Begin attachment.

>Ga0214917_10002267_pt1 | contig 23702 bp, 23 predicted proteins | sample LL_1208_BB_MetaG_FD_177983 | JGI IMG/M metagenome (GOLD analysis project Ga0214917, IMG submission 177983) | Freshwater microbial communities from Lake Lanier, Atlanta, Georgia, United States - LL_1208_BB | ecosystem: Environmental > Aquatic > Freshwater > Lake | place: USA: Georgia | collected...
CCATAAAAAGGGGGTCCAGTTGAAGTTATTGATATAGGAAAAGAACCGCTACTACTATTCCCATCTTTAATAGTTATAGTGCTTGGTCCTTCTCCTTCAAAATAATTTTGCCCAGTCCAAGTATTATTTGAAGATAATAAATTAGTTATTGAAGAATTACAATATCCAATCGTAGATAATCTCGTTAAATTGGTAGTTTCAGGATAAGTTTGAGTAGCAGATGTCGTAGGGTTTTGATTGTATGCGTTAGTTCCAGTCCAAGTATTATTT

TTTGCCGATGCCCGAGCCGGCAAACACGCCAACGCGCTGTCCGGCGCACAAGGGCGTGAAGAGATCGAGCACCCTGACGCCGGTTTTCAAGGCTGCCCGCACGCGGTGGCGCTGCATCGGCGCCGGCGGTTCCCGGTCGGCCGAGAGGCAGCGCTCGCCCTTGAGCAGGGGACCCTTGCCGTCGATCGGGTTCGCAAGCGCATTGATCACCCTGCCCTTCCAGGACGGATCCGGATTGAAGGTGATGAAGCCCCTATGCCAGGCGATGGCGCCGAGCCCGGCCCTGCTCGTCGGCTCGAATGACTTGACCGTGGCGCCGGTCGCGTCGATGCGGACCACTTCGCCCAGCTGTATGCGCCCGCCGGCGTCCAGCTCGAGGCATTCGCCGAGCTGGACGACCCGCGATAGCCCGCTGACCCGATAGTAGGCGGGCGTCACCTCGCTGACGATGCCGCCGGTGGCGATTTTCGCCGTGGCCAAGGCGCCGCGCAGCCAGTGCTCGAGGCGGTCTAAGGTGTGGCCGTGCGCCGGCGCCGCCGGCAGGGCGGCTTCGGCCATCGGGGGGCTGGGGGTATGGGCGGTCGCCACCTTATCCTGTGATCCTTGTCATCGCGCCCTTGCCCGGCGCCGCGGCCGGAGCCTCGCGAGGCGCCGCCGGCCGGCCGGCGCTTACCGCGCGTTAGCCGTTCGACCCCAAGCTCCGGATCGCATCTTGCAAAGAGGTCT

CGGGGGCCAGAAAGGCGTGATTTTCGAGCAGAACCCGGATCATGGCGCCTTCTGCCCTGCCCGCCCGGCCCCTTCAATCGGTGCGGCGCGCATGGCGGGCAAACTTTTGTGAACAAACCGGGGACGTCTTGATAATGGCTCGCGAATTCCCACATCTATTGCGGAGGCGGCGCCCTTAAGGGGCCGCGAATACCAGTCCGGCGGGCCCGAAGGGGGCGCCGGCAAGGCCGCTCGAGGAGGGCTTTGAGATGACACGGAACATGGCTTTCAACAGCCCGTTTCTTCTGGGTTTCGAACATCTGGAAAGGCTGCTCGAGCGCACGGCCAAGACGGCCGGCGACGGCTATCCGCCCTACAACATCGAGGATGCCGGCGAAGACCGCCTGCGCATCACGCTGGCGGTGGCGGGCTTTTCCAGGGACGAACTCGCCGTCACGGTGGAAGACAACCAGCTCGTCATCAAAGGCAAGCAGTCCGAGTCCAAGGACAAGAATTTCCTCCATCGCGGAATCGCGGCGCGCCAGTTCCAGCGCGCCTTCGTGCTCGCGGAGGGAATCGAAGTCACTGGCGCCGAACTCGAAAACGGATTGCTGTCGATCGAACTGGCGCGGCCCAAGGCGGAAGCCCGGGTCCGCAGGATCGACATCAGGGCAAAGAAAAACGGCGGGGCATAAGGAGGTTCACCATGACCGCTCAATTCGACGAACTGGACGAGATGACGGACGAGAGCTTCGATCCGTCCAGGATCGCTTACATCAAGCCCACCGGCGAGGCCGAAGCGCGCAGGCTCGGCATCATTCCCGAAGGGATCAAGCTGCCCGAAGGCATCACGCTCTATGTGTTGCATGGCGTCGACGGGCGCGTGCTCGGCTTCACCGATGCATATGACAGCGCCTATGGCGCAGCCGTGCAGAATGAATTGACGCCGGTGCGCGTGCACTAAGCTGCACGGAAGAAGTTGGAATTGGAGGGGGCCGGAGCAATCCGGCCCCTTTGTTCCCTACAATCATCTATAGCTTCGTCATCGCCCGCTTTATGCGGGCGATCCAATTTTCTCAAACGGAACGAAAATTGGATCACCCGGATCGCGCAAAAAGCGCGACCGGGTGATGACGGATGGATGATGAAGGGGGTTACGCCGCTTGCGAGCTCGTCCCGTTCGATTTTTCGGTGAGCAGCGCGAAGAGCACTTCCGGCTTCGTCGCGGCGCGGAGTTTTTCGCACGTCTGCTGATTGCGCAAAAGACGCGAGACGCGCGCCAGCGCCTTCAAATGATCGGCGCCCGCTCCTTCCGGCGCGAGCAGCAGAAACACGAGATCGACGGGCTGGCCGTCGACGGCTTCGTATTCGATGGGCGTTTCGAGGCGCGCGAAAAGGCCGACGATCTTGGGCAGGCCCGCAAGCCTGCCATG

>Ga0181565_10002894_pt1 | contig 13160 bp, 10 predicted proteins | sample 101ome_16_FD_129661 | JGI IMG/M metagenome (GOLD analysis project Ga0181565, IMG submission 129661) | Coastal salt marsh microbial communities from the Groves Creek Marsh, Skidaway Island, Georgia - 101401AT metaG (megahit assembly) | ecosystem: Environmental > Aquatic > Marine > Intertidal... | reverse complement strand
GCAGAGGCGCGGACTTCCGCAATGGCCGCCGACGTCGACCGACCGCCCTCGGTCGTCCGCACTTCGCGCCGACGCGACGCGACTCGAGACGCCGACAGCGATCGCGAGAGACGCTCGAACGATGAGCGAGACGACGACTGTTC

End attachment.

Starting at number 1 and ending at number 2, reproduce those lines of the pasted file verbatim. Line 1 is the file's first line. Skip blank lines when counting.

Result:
>Ga0214917_10002267_pt1 | contig 23702 bp, 23 predicted proteins | sample LL_1208_BB_MetaG_FD_177983 | JGI IMG/M metagenome (GOLD analysis project Ga0214917, IMG submission 177983) | Freshwater microbial communities from Lake Lanier, Atlanta, Georgia, United States - LL_1208_BB | ecosystem: Environmental > Aquatic > Freshwater > Lake | place: USA: Georgia | collected...
CCATAAAAAGGGGGTCCAGTTGAAGTTATTGATATAGGAAAAGAACCGCTACTACTATTCCCATCTTTAATAGTTATAGTGCTTGGTCCTTCTCCTTCAAAATAATTTTGCCCAGTCCAAGTATTATTTGAAGATAATAAATTAGTTATTGAAGAATTACAATATCCAATCGTAGATAATCTCGTTAAATTGGTAGTTTCAGGATAAGTTTGAGTAGCAGATGTCGTAGGGTTTTGATTGTATGCGTTAGTTCCAGTCCAAGTATTATTT